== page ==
A review of current technology and real-world deployments
The WOW factor: Why HDR?
HDR standards: HLG, PQ or HDR10 variants?
Content availability: HD or UHD?
Consumer displays: Mobile phones or 4K/8K TV?
HDR distribution: Broadcast, OTT or 4G/5G?
Real world deployments
The competition for viewers’ eyeballs and their disposable income has never been fiercer. Great picture quality is one weapon that service providers – especially broadcasters – can deploy to attract and retain viewers.
It’s true that millions of 4K ready TVs have been sold, but in practice most TVs sold before 2017 don’t have any support for HDR at all. Many different variants of HDR have also emerged in an attempt to offer higher quality coupled with some backwards compatibility with those early TVs, but broadcasters have been perhaps understandably reluctant to commit to producing 4K or HDR content with the costs of the ill-fated 3DTV still on their books.
This webinar looks at HDR in general and the different variants that have emerged. The drive for 4K, or even 8K, content and displays is contrasted with consumers’ willingness to watch full HD with HDR on the latest mobile phone displays… Register Now!
David Smith Technology Manager Rohde & Schwarz
Andy Quested Technology Strategy & Architecture BBC Design + Engineering
Date: Wednesday, May 23, 2018 – 15:00 to 16:45
Location: Dock10, The Studios, MediaCity:UK, Salford, M50 2HQ
Hosted at Dock10, join the DPP experts to find out about the new IMF Specification for Broadcast and Online.
Starting with refreshments and networking, the session will cover the business case behind the need to develop a new Inter-operable Mastering Format, how it fits in to existing programme delivery cycles, what SMPTE specifications are with a view of how IMF might evolve for advertising deliveries globally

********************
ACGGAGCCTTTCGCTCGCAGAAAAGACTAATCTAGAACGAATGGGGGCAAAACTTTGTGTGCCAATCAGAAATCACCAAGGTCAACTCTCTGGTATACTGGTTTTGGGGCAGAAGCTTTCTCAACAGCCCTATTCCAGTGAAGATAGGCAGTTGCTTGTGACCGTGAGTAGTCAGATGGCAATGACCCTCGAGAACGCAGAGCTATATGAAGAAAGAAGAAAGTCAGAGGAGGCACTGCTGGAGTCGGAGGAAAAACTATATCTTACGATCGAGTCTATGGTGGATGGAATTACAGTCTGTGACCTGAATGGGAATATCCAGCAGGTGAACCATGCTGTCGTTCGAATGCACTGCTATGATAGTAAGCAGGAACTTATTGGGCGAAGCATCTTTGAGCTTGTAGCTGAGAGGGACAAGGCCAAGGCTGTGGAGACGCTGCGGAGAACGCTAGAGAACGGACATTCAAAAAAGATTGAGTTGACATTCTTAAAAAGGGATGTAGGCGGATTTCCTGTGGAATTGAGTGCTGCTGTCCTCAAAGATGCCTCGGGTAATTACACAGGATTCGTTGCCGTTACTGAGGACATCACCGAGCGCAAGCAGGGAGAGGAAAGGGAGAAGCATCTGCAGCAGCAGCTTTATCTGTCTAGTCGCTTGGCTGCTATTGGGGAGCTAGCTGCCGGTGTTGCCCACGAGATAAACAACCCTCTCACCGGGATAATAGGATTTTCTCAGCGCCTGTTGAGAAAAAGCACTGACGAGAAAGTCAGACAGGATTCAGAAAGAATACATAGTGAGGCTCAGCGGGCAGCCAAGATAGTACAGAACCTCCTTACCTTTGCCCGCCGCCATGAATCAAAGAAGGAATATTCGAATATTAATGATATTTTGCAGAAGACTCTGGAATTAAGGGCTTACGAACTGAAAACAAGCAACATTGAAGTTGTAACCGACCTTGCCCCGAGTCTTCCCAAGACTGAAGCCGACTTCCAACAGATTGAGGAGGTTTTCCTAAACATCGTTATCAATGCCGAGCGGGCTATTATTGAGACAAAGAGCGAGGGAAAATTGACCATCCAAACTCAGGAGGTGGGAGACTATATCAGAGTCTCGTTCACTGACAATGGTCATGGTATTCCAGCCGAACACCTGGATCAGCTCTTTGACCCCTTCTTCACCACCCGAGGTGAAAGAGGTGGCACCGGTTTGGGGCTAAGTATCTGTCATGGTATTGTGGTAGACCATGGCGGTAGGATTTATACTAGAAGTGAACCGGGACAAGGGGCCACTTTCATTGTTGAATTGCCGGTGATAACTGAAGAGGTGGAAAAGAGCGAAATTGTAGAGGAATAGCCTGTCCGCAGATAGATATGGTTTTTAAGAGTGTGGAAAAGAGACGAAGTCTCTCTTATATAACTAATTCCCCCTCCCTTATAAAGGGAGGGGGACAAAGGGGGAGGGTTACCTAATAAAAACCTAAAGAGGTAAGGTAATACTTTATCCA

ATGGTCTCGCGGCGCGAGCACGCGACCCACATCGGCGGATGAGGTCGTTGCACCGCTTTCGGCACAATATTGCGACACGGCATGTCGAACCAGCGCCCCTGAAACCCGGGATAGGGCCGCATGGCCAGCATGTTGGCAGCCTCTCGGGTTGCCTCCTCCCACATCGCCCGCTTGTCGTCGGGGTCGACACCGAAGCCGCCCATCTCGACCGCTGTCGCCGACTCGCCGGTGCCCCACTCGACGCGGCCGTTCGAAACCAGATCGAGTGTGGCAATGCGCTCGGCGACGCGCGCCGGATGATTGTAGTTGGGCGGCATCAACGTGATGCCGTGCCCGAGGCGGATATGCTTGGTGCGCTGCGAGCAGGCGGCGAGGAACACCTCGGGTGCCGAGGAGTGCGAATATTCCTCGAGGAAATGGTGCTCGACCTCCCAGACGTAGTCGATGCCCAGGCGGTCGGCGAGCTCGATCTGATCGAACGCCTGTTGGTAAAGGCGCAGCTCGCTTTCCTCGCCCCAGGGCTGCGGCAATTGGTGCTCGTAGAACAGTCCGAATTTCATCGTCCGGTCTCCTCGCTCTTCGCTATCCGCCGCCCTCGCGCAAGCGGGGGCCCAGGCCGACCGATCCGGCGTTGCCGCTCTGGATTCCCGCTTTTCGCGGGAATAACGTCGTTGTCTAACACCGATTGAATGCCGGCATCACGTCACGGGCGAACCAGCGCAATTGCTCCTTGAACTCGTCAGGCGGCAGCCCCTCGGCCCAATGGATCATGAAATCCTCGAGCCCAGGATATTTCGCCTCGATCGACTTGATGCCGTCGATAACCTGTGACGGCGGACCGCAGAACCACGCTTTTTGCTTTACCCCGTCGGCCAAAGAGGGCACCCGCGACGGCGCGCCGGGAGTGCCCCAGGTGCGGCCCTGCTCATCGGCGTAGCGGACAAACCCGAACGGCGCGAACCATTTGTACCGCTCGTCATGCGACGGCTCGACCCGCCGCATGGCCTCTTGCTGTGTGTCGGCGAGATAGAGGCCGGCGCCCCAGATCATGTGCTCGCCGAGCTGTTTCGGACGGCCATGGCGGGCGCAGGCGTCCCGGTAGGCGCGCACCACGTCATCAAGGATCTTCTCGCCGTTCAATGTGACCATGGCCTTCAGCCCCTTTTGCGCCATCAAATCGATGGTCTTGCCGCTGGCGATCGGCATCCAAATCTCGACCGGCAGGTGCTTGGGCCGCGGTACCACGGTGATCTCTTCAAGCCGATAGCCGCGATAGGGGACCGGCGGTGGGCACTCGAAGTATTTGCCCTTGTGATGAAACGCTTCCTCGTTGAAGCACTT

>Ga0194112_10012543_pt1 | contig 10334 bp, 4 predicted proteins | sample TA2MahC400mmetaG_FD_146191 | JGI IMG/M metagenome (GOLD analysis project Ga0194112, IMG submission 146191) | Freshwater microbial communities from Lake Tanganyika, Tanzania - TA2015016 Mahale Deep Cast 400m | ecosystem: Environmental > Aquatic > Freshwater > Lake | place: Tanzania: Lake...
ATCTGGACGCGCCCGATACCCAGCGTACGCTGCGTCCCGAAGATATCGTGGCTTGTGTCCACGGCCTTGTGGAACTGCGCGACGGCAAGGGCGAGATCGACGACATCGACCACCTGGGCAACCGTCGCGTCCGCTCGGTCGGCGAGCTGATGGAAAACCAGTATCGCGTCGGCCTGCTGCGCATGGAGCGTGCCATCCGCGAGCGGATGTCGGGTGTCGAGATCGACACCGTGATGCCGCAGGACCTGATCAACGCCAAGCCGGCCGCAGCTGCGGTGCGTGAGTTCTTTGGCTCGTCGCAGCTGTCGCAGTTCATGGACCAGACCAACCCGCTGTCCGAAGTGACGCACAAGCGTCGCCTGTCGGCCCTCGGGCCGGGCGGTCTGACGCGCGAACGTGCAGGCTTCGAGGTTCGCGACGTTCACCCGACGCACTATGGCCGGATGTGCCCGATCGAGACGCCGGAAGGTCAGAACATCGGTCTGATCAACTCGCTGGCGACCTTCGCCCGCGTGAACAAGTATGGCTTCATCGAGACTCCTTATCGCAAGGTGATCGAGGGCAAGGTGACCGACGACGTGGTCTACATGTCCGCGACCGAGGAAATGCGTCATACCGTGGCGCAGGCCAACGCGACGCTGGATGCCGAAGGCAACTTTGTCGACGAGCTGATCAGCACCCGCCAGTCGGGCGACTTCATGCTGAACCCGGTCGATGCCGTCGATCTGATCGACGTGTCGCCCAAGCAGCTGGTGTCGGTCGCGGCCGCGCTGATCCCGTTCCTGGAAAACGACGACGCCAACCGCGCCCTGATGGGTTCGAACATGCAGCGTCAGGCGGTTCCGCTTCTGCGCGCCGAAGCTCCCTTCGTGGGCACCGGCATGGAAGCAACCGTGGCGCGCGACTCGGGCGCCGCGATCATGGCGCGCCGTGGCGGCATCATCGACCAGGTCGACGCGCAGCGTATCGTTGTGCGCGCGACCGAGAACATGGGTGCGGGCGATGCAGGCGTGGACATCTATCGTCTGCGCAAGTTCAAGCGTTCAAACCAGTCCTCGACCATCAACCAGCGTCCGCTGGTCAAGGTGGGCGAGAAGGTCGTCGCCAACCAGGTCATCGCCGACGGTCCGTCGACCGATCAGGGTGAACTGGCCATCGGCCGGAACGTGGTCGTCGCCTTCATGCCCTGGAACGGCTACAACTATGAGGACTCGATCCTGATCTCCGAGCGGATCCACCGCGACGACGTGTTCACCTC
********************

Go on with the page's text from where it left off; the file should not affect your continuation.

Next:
Andy Quested started working as a BBC Technical Assistant in 1978 becoming a video tape editor in 1985. Andy worked on many comedy, children’s and documentary series, editing all episodes of “Keeping Up Appearances”! He also worked on the introducing of non-linear editing, stereo and widescreen production. In 1998 Andy moved to a new BBC technology department where he led the production technology for the BBC’s first HD programmes including the iconic series “Planet Earth I”. He is the technical lead for the DPP’s AS-11 format, co-chairs the EBU Video Systems Strategic Group and is an active member of SMPTE, especially the UK Region and became a Fellow in 2014. At the ITU, Andy chaired the Rapporteurs Group that developed the HDR Recommendation until 2015 when he became chair of Working Party 6C which has responsibility for the international standards for production and international exchange.
With over 17 years of working on red button interactive television services, broadcast innovation, product management and digital rights for the BBC, Andy now leads the growth and delivery of the DPP. Andy’s previous BBC work included the migration of Engineering Teams to support new technologies and studios in MediaCity UK, New Broadcasting House, UHD broadcasts, supporting the 2012 London Olympics and running the industry skills programme for File Delivery.
Andy joined the DPP from his role as Partnership Lead for BBC Make it Digital, a year-long campaign to develop the coding and digital skills of audiences across the UK. He was also Head of Delivery for BBC micro:bit, ensuring 1 million children across the UK received a new computing device to help grow their engineering and digital skills. Andy led collaboration between 54 partners, to deliver the BBC’s most ambitious education initiative in 30 years.
Andy has experience in developing big data services, powered by machine learning, through his work in developing audience measurement tools for television and online services.